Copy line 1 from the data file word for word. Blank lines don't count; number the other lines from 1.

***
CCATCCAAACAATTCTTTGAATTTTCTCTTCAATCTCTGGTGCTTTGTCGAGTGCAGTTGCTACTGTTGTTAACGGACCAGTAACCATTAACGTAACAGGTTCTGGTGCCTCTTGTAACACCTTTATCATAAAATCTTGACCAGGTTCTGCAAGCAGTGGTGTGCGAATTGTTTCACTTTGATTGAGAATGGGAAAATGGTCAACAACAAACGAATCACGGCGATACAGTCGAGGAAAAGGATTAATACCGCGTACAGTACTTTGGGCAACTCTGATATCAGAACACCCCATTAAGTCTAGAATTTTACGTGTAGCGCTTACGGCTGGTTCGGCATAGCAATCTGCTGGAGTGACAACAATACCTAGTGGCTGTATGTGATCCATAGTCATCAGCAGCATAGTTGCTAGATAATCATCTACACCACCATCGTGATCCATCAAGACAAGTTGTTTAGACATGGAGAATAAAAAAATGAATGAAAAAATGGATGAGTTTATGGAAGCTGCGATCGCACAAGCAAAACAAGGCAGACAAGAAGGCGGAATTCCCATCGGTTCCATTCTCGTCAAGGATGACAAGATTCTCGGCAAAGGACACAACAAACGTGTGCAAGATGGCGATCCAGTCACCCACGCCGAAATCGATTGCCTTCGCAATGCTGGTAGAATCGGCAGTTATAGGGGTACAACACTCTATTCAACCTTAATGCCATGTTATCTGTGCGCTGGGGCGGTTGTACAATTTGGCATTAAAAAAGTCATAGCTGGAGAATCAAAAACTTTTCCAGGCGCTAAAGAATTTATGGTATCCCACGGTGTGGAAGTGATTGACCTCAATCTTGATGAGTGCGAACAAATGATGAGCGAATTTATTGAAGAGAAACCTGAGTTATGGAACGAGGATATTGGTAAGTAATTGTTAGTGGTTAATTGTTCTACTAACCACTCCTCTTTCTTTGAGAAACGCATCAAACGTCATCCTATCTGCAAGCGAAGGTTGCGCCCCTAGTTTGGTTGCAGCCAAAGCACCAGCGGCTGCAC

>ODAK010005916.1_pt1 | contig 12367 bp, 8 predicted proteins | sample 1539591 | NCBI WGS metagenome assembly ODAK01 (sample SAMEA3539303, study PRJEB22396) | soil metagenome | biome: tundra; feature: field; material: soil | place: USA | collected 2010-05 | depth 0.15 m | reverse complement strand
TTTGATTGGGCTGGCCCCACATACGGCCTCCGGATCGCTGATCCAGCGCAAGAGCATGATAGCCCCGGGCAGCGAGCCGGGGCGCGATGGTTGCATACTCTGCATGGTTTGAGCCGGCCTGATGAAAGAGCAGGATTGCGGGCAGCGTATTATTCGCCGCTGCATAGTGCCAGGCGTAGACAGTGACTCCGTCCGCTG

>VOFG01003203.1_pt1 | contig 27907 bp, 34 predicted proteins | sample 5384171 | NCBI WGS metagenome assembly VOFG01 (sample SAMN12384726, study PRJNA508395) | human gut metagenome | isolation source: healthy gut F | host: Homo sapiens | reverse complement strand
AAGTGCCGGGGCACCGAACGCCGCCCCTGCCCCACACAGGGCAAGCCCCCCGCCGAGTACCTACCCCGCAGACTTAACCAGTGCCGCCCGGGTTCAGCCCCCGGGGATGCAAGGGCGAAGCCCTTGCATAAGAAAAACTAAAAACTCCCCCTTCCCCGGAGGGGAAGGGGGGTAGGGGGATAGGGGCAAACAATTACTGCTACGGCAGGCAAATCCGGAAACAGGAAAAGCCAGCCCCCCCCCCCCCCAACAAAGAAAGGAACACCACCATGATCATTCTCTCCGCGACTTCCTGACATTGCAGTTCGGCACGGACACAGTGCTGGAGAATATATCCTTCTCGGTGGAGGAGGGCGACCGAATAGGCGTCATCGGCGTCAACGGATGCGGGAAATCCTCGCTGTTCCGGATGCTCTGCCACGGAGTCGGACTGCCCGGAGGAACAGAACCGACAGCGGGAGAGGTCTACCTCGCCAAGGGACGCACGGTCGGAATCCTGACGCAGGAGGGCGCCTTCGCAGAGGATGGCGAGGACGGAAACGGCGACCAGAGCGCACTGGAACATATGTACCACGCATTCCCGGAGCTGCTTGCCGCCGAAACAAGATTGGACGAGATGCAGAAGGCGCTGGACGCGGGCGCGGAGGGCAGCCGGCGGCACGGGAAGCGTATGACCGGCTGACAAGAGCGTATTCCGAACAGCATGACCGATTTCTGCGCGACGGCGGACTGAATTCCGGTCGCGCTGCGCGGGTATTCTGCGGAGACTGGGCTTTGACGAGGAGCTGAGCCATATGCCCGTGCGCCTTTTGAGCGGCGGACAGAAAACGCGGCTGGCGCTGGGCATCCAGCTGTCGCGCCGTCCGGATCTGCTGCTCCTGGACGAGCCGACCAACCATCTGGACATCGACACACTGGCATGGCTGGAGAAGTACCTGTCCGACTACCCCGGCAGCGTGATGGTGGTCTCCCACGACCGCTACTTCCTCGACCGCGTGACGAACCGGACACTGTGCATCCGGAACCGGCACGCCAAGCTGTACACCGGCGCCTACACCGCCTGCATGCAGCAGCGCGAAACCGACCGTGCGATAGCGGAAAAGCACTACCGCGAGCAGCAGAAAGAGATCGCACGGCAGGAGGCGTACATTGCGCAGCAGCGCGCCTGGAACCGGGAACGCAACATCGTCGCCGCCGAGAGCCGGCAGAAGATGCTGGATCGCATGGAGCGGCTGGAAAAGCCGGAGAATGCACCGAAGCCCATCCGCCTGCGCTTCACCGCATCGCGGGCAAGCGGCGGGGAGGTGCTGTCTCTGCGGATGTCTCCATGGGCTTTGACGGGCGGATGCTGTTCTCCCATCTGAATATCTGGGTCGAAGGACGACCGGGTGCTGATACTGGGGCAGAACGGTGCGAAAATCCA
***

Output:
CCATCCAAACAATTCTTTGAATTTTCTCTTCAATCTCTGGTGCTTTGTCGAGTGCAGTTGCTACTGTTGTTAACGGACCAGTAACCATTAACGTAACAGGTTCTGGTGCCTCTTGTAACACCTTTATCATAAAATCTTGACCAGGTTCTGCAAGCAGTGGTGTGCGAATTGTTTCACTTTGATTGAGAATGGGAAAATGGTCAACAACAAACGAATCACGGCGATACAGTCGAGGAAAAGGATTAATACCGCGTACAGTACTTTGGGCAACTCTGATATCAGAACACCCCATTAAGTCTAGAATTTTACGTGTAGCGCTTACGGCTGGTTCGGCATAGCAATCTGCTGGAGTGACAACAATACCTAGTGGCTGTATGTGATCCATAGTCATCAGCAGCATAGTTGCTAGATAATCATCTACACCACCATCGTGATCCATCAAGACAAGTTGTTTAGACATGGAGAATAAAAAAATGAATGAAAAAATGGATGAGTTTATGGAAGCTGCGATCGCACAAGCAAAACAAGGCAGACAAGAAGGCGGAATTCCCATCGGTTCCATTCTCGTCAAGGATGACAAGATTCTCGGCAAAGGACACAACAAACGTGTGCAAGATGGCGATCCAGTCACCCACGCCGAAATCGATTGCCTTCGCAATGCTGGTAGAATCGGCAGTTATAGGGGTACAACACTCTATTCAACCTTAATGCCATGTTATCTGTGCGCTGGGGCGGTTGTACAATTTGGCATTAAAAAAGTCATAGCTGGAGAATCAAAAACTTTTCCAGGCGCTAAAGAATTTATGGTATCCCACGGTGTGGAAGTGATTGACCTCAATCTTGATGAGTGCGAACAAATGATGAGCGAATTTATTGAAGAGAAACCTGAGTTATGGAACGAGGATATTGGTAAGTAATTGTTAGTGGTTAATTGTTCTACTAACCACTCCTCTTTCTTTGAGAAACGCATCAAACGTCATCCTATCTGCAAGCGAAGGTTGCGCCCCTAGTTTGGTTGCAGCCAAAGCACCAGCGGCTGCAC